Fear prompts women to drop out of HIV treatment programmes

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A US study investigated why HIV-positive pregnant women in Malawi and Uganda might drop out of a treatment programme that would protect their infants and possibly save their lives. For many, the answer was fear.

Fear of HIV disclosure, fear of stigma, fear of their husband’s reaction, risk of divorce and loss of economic support, along with a lack of social support, lack of self-efficacy and agency for women in the culture, and a lack of male involvement in the programme generally.

The study was conducted by MEASURE Evaluation, with support from the US Agency for International Development, and focused on the influence of gender and gender roles on women’s participation in the Option B+ Prevention of Mother To Child Transmission programme in urban and rural areas of Malawi and Uganda.

Enrolment in programmes for prevention of mother-to-child transmission of HIV has increased in recent years under Option B+, which provides lifelong antiretroviral therapy to pregnant and breastfeeding HIV-positive women regardless of their health status. However, keeping women in such programmes has been challenging. We need to understand why this is the case, so that programs can improve retention.

In the Option B+ model, women learn about their HIV status and start lifelong antiretroviral treatment on the same day, before they have a chance to talk to their husbands or families. Typically, their husbands are not with them at this clinic visit, because antenatal care sites are seen as female spaces where men would not go.

Our study conducted in-depth interviews with women participating in PMTCT programmes, women who dropped out of such programs, health workers, and people working for organisations that support PMTCT services. We also held 16 focus group discussions with men.

We found if a woman did not disclose her status, it was difficult for her to take her medication or visit the clinic in secret, due to fear of her husband finding out her status and becoming angry, possibly violent, and preventing her participation. Involving couples in the consultation leading to enrollment in the Option B+ programme would be an important strategy to increase women’s participation.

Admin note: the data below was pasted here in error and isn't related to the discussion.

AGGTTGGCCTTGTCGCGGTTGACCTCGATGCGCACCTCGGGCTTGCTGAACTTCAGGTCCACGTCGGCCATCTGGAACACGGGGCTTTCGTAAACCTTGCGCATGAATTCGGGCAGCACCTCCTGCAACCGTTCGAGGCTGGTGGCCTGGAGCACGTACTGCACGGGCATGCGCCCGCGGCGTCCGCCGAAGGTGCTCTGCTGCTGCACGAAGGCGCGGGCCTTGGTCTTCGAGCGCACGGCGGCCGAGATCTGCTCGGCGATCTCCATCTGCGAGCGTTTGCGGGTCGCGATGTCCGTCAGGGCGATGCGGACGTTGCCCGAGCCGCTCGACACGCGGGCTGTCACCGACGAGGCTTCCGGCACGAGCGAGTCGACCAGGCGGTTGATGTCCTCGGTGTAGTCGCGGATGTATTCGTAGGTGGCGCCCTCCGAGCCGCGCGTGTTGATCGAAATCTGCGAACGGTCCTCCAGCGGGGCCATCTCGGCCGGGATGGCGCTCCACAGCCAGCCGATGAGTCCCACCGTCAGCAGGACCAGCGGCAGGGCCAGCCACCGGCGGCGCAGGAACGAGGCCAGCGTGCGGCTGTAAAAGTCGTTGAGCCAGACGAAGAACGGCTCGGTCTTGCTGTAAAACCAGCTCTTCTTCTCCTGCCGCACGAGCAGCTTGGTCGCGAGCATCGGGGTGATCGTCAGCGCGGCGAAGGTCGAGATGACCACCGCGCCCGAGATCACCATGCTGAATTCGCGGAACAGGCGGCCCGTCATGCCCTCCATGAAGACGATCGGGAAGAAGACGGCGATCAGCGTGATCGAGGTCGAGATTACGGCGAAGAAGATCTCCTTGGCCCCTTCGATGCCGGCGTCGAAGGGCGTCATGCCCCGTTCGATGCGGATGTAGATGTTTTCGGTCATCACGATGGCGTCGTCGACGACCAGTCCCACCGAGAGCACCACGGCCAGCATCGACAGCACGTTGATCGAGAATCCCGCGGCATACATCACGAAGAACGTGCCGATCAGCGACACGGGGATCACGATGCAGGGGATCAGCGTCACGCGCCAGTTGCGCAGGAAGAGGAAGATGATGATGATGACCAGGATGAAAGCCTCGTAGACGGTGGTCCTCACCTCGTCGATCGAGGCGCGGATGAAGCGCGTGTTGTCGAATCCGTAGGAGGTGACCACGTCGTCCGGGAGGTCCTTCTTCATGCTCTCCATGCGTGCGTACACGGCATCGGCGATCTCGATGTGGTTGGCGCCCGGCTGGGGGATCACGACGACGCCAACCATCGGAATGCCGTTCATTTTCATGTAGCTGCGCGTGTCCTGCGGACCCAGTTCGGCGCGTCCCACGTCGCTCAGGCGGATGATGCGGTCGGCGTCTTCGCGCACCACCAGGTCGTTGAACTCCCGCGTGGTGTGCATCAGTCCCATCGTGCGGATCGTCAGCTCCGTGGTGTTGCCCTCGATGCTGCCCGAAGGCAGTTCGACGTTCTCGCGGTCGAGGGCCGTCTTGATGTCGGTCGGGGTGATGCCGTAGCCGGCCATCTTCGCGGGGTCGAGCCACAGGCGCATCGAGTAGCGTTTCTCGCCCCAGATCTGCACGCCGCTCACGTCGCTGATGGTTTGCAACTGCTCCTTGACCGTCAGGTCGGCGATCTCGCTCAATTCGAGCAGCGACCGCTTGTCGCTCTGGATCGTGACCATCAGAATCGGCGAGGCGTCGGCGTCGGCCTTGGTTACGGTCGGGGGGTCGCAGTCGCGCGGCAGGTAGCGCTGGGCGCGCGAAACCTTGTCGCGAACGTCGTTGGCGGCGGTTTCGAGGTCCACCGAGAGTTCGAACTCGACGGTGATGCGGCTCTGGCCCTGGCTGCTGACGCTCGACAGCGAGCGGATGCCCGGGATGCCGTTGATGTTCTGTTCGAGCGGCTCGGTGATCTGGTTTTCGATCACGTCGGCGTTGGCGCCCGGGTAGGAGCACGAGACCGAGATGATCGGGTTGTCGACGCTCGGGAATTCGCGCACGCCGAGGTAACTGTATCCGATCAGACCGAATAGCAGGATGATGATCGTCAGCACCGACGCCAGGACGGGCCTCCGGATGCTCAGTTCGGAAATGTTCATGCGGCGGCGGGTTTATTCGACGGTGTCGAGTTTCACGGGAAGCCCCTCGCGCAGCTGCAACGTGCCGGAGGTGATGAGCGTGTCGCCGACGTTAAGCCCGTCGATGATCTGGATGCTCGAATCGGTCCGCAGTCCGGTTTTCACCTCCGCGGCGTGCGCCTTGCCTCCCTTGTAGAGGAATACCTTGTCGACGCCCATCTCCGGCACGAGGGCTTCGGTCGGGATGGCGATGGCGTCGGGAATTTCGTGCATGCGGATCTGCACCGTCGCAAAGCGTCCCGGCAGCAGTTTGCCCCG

We also suggest several programme-specific strategies to facilitate women’s continued participation. Support in the form of encouragement from relatives and health workers, reminders to take medication, and money for transportation to the clinic would lift participation.

Overall, to improve participation in PMTCT programmes, we recommend that ministries of health use evidence-based strategies to address HIV stigma in the society, address the challenges related to disclosure of HIV status in families and communities, build social support and male involvement in the program, and address underlying gender inequality.

The role of gender in prevention of mother-to-child transmission (PMTCT) participation under Option B+ has not been adequately studied, but it is critical for reducing losses to follow-up. This study used qualitative methods to examine the interplay of gender and individual, interpersonal, health system, and community factors that contribute to PMTCT participation in Malawi and Uganda. We conducted in-depth interviews with women in PMTCT, women lost to follow-up, government health workers, and stakeholders at organizations supporting PMTCT as well as focus group discussions with men. We analyzed the data using thematic content analysis. We found many similarities in key themes across respondent groups and between the two countries. The main facilitators of PMTCT participation were knowledge of the health benefits of ART, social support, and self-efficacy. The main barriers were fear of HIV disclosure and stigma and lack of social support, male involvement, self-efficacy, and agency. Under Option B+, women learn about their HIV status and start lifelong ART on the same day, before they have a chance to talk to their husbands or families. Respondents explained that very few husbands accompanied their wives to the clinic, because they felt it was a female space and were worried that others would think their wives were controlling them. Many respondents said women fear disclosing, because they fear HIV stigma as well as the risk of divorce and loss of economic support. If women do not disclose, it is difficult for them to participate in PMTCT in secret. If they do disclose, they must abide by their husbands’ decisions about their PMTCT participation, and some husbands are unsupportive or actively discouraging. To improve PMTCT participation, Ministries of Health should use evidence-based strategies to address HIV stigma, challenges related to disclosure, insufficient social support and male involvement, and underlying gender inequality.

Valerie L Flax, Jennifer Yourkavitch, Elialilia S Okello, John Kadzandira, Anne Ruhweza Katahoire, Alister C Munthali

Science Speaks blog
PLOS One abstract

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